James Nathan (5 plays with the review copy): I went into my first play with low expectations, but so far have loved it. For me, it’s an engine-builder with a nice arc –you’re able to run “baby” versions of your machine in a way that feels like you’ve accomplished things as you continue to build on your machine up until the end.  So it’s not a matter of building a great engine and getting it to trigger once or twice right at the end, but, rather, you can test smaller versions as the game progresses and ramps to the ultimate version. This I have found enjoyable.


I’ve seen where some players feel restricted by the cards available, or a first card gamble not synergizing with other cards available in the next few rounds.  I’d wager this is an edge case, and in my three plays, my engines have felt diverse –one engine rewarded me for picking red marbles, as I could easily duplicate and convert them; one rewarded multiple free picks for any color building; but my favorite had a hand size of 15, research of 9, and rewarded up to 8 marbles for filing!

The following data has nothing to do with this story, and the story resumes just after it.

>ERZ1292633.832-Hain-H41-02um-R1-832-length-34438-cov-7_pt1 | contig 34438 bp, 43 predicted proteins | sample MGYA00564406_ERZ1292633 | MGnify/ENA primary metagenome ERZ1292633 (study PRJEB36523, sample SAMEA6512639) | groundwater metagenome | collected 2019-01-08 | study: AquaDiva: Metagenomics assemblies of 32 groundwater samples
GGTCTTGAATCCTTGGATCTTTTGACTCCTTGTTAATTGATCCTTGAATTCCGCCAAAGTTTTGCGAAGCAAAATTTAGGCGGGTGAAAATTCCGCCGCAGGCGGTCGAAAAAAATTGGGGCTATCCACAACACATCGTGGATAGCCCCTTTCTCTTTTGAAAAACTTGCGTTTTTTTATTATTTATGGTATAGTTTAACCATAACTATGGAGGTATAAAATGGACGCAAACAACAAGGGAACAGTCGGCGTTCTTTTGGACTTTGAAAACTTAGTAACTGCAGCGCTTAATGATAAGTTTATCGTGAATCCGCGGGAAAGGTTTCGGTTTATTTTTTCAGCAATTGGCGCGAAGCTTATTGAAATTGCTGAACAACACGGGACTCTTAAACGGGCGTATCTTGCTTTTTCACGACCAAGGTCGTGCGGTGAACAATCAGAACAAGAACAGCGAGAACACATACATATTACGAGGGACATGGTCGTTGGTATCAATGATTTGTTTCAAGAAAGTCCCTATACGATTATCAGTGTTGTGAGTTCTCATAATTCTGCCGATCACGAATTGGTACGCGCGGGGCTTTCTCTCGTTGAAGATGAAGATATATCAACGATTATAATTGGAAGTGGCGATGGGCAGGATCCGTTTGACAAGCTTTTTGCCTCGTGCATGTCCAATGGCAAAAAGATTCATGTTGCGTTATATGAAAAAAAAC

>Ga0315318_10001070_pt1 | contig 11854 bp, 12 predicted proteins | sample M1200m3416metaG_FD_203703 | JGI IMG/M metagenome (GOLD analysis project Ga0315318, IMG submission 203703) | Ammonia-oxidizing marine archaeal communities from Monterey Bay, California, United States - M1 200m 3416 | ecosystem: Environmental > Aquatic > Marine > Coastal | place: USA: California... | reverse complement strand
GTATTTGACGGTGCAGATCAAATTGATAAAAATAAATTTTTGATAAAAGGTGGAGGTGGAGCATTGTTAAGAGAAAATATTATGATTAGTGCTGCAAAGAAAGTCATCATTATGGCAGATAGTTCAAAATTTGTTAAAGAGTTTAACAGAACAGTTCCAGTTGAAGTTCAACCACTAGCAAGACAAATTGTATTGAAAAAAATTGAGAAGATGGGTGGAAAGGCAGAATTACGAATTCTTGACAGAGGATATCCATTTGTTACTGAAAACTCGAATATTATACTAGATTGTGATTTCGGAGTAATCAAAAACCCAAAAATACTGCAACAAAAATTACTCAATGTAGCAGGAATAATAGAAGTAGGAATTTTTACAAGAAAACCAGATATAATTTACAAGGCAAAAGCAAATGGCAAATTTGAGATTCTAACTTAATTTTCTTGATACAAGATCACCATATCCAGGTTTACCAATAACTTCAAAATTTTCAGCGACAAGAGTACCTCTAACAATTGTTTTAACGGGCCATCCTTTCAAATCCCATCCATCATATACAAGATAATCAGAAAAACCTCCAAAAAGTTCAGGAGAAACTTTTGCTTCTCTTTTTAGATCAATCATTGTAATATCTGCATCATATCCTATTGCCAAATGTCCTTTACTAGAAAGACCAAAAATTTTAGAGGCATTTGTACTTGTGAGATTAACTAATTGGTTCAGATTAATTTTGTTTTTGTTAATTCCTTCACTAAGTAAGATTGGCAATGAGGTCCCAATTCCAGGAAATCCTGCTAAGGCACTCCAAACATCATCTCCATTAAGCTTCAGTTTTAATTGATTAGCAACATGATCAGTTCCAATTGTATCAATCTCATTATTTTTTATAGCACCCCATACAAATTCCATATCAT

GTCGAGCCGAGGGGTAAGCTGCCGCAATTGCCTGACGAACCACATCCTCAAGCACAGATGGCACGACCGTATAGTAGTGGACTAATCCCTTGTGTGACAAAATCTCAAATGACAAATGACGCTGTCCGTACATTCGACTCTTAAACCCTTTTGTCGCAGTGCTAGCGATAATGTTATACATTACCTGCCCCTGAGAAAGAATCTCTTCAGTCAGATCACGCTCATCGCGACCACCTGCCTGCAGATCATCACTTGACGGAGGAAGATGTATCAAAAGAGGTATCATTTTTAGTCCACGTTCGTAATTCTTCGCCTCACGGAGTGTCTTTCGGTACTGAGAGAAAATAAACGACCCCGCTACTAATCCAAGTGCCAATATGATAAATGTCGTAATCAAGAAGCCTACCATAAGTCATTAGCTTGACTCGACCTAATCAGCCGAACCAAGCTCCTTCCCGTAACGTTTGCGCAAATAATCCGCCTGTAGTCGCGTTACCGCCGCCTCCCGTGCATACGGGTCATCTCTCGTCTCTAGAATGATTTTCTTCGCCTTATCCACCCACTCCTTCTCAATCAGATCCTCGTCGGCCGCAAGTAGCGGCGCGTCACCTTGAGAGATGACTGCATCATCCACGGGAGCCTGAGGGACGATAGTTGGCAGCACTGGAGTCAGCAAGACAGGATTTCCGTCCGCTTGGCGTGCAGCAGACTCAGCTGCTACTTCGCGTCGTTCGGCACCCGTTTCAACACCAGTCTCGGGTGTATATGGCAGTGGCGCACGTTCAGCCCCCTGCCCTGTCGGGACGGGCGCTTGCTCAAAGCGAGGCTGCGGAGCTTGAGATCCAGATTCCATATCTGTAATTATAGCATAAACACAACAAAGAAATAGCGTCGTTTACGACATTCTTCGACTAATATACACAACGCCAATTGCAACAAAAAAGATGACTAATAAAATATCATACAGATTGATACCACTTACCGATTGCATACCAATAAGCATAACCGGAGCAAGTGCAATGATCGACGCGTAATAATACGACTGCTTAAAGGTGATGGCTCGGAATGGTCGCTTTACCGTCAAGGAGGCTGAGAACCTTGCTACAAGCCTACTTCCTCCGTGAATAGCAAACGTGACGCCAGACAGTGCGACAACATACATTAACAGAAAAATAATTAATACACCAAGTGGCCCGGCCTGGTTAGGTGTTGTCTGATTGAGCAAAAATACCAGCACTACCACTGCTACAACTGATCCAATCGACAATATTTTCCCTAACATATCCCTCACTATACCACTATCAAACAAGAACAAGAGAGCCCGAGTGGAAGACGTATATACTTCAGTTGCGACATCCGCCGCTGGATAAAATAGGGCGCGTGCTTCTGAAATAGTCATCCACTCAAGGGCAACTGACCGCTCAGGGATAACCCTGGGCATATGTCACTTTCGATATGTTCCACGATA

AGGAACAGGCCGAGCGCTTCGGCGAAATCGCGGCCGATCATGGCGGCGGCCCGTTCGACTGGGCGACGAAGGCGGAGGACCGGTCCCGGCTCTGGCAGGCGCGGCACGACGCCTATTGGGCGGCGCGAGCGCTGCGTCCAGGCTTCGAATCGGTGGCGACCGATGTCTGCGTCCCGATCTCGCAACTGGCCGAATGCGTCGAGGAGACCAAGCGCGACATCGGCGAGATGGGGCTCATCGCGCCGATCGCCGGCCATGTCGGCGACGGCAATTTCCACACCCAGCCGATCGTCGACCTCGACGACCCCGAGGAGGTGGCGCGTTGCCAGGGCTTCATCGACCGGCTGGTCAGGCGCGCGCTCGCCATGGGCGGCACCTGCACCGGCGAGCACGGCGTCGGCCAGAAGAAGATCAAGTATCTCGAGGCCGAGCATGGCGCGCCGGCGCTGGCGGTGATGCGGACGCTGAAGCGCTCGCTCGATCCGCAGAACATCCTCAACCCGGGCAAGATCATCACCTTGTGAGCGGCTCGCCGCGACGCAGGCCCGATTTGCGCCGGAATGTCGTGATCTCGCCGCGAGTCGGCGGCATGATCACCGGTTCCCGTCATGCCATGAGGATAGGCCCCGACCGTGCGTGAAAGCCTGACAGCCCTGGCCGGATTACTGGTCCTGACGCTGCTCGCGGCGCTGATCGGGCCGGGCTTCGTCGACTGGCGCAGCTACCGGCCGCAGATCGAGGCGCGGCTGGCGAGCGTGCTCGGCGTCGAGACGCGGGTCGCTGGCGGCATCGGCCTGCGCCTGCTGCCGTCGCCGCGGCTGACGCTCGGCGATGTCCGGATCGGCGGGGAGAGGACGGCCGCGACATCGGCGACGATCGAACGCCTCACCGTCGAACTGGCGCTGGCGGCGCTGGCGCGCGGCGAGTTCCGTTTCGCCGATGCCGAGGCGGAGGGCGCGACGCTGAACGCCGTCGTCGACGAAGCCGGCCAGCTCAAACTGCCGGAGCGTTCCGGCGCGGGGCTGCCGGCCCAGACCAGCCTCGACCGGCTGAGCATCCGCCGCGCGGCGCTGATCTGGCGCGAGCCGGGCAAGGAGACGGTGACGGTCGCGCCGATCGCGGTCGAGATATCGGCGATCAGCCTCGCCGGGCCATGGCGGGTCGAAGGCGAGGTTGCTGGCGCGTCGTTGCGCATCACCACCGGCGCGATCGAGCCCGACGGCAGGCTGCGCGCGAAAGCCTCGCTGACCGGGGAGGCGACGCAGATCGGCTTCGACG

My infatuation my fizzle at some point, but I can’t see that on the horizon yet.


Ratings from the Opinionated Gamers

  • I love it! James Nathan
  • I like it. Dale Y, Dan Blum
  • Neutral.
  • Not for me…



About Dale Yu

Dale Yu is the Editor of the Opinionated Gamers. He can occasionally be found working as a volunteer administrator for BoardGameGeek, and he previously wrote for BoardGame News.
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8 Responses to Dale Yu: Review of Gizmos

  1. jeffinberlin says:

    Is there any reason to look at what other players are doing, or any real player interaction?

    • Dale Yu says:

      Jeff, the interaction is indirect – you should always be at least peripherally aware of your opponent’s gizmos – if nothing else, if given two equal choices, you should choose one that denies your opponent an important piece needed OR a card which could trigger a large cascading effect.

      But, otherwise, it’s a nicely behaved Euro without direct aggression or confrontation.

    • xitoliv says:

      Also the race aspect. I find my choices influenced by the pacing of the strategies of the other players.